Though speculative, it appears that Abraham had finally reached a point in his transformation that he knew he couldn't go on living in guilt, self-blame and depression. He couldn't go on without going back to where God first found him. Going back was the results of a strong, heart-felt spiritual drive to go back to the beginning and see if God would--or could--forgive him. Would God remember and restore His initial promise to Abraham? Abraham could only hope.
 
11. The Fallen One Learns What "Amazing Grace" Really Is.
Abraham's hope was realized. Though totally undeserving, though he blew his calling, though he embarrassed and caused countless and harm to others, though he even promoted his wife's immorality, He was forgiven. He didn't deserve it. But God's grace never is deserved. It's just given.
 
This forgiveness and total restoration in God's promises are seen in God's words to Abraham,

"Go, walk through the length and breadth of the land, for I am
giving it to you" (Genesis 14:17 NIV)

Abraham was truly restored. Though He forsook and made a mockery of God, God forgave and renewed His covenant and love. Abraham truly experienced God's amazing grace.
12. God Strengthens And Transforms The Called One For The Next Test (Preparation for Step #1). 12. God Strengthens And Transforms The Called One For The Next Test (Preparation for Step #1).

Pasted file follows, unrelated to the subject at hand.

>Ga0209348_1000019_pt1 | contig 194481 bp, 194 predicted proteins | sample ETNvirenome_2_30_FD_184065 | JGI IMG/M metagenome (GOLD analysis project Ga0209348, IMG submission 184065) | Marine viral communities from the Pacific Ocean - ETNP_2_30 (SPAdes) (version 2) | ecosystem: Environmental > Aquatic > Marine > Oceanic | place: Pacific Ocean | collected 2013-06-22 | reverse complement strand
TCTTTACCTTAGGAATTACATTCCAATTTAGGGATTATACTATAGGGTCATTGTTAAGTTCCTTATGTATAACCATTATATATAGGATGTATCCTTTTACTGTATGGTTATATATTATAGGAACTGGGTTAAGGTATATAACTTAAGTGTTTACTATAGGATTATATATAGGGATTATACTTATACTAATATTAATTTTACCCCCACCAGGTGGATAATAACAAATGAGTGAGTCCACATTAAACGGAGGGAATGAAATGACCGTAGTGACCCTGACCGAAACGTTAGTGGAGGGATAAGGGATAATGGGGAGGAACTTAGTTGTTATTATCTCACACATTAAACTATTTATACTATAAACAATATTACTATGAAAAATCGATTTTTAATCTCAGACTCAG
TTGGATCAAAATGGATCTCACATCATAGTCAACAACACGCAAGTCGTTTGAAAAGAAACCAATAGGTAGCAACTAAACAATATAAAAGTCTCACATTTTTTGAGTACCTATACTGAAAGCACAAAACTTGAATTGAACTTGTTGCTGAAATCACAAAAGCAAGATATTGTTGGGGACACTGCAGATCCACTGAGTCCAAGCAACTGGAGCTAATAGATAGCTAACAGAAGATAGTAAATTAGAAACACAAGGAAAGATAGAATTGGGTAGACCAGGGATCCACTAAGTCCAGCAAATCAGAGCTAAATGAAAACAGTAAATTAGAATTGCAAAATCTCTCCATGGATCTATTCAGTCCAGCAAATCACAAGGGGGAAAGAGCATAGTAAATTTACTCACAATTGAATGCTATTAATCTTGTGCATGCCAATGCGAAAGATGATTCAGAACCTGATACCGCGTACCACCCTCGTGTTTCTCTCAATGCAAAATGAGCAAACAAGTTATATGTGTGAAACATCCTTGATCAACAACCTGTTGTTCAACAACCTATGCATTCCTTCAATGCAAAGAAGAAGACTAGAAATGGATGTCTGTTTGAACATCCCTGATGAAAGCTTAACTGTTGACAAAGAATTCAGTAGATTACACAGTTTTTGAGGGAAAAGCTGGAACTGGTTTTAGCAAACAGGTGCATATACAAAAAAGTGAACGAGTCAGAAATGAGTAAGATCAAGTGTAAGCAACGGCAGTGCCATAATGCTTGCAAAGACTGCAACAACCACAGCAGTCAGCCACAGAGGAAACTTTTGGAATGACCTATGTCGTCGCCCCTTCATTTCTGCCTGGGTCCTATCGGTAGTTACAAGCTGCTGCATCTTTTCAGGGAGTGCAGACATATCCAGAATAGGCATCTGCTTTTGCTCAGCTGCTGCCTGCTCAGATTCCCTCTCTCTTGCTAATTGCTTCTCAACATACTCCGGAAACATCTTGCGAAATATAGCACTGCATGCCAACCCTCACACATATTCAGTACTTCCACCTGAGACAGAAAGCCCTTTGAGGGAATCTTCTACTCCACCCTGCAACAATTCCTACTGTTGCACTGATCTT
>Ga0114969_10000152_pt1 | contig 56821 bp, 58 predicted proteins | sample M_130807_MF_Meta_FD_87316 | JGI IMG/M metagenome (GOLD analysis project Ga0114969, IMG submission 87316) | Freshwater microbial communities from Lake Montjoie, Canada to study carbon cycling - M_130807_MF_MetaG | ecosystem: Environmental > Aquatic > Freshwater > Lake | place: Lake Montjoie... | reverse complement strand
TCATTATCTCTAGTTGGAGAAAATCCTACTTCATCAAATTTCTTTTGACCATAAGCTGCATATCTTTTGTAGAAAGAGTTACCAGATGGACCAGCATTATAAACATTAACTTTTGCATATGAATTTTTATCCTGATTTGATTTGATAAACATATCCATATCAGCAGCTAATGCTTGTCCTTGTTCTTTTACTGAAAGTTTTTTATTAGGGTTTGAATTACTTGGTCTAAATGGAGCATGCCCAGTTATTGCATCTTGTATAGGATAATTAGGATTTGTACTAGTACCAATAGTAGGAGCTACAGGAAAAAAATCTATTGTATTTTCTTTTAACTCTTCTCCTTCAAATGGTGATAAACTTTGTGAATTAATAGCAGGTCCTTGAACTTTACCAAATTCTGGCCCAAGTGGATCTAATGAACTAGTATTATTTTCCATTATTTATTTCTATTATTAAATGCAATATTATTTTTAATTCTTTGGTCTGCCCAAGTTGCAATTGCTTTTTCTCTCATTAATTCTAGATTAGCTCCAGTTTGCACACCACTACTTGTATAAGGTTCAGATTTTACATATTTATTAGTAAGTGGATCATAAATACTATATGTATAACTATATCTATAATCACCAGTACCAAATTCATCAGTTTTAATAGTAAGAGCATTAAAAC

That Abraham was strengthened and transformed is apparent by Abraham's treatment of Lot. Abraham had more than his share of deprivation, starvation and hardship. But, when forced to part ways to sustain their flocks, Abraham gave Lot first choice of the fields (Genesis 13:1ff).
 
This is not the Abraham who used his wife, manipulated Pharaohs, and threw away both God's promises and his God. It is a transformed, strengthened Abraham. God used his weakness and failures to mature his faith and transform his Christian character.
 
The Abraham of Genesis 13 is a different Abraham. But he is an Abraham ready for the next and perhaps more intense experience of the "Twelve Steps" of Spiritual Transformation."

Abraham's Experience Is Yours, Too!

Every Christian goes through this "Twelve Step" process. Though the circumstances and specifics may be much different, the process is identical. It includes the calling to the promise of God's blessings, the affirmation of that faith by renunciation, the trial of the commitment, and the renewal of faith through God's unlimited restorative grace.